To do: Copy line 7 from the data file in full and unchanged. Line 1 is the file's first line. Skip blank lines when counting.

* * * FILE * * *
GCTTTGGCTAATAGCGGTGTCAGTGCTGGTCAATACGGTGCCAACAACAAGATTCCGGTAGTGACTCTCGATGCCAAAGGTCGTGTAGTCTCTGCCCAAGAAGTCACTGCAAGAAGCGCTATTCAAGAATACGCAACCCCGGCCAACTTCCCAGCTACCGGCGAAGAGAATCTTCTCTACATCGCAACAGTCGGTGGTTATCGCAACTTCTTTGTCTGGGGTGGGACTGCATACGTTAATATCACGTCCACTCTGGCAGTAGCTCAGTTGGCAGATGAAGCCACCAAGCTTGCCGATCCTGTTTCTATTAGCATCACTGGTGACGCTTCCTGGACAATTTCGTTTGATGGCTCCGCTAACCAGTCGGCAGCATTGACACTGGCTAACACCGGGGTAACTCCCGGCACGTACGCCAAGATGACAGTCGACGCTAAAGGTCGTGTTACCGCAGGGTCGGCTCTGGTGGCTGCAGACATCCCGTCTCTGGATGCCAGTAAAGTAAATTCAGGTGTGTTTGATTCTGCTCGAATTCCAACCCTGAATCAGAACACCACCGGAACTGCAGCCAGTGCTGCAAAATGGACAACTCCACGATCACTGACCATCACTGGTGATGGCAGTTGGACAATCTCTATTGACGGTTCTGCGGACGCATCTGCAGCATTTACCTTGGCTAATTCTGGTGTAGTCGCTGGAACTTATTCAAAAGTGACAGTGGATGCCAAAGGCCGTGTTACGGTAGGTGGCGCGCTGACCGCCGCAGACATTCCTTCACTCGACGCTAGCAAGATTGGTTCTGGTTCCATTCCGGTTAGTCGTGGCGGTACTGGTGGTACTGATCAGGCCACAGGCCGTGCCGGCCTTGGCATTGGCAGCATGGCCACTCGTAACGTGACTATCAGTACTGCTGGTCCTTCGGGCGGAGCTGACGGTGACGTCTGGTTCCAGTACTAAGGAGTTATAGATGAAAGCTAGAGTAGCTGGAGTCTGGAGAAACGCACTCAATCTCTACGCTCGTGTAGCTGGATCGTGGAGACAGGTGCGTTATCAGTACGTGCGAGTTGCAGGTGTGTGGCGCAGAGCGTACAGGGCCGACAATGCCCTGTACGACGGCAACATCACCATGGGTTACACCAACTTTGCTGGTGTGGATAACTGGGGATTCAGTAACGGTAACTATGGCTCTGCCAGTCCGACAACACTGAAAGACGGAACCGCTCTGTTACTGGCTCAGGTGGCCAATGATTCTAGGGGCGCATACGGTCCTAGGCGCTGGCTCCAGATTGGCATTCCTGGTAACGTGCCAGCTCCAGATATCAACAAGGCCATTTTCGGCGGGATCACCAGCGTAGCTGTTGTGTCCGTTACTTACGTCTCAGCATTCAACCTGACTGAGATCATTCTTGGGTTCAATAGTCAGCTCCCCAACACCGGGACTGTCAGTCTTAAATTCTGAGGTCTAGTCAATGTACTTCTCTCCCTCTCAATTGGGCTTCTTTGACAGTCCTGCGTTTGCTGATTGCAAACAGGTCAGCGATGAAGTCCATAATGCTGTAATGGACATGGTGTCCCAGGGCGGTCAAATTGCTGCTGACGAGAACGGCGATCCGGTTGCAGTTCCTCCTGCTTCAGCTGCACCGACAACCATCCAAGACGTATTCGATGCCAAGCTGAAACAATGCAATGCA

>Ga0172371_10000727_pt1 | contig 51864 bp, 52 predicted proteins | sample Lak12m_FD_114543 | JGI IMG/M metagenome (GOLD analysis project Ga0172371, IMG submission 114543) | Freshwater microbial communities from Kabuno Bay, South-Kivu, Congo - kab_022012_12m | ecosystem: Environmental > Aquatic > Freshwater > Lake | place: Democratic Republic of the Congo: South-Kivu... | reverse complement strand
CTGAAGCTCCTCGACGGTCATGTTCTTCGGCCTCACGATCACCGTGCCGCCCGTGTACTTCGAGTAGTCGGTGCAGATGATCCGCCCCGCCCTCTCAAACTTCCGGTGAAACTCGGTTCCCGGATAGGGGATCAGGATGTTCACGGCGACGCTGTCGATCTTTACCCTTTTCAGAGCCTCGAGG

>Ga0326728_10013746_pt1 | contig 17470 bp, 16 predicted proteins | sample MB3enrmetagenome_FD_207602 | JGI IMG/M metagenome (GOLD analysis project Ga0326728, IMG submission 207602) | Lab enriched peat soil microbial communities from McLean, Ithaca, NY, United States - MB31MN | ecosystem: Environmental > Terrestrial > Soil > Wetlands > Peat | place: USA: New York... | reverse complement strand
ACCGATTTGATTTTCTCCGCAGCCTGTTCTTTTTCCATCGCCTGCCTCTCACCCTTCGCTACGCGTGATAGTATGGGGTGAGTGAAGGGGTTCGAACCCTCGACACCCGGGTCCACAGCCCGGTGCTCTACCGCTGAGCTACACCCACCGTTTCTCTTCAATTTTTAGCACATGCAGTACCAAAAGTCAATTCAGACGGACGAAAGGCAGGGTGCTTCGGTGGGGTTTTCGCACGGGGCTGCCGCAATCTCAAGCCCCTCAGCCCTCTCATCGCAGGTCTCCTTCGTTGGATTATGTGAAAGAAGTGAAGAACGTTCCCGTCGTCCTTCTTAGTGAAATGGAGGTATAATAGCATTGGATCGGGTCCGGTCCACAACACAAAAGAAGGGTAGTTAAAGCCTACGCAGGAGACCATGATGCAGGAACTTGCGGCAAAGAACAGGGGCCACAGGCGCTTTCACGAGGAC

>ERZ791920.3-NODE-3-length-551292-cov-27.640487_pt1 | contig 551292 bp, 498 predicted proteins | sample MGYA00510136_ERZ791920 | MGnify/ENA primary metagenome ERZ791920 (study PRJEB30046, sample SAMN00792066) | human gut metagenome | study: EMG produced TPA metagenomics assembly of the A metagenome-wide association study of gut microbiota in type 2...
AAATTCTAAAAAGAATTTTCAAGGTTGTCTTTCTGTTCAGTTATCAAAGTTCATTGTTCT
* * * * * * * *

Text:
AAATTCTAAAAAGAATTTTCAAGGTTGTCTTTCTGTTCAGTTATCAAAGTTCATTGTTCT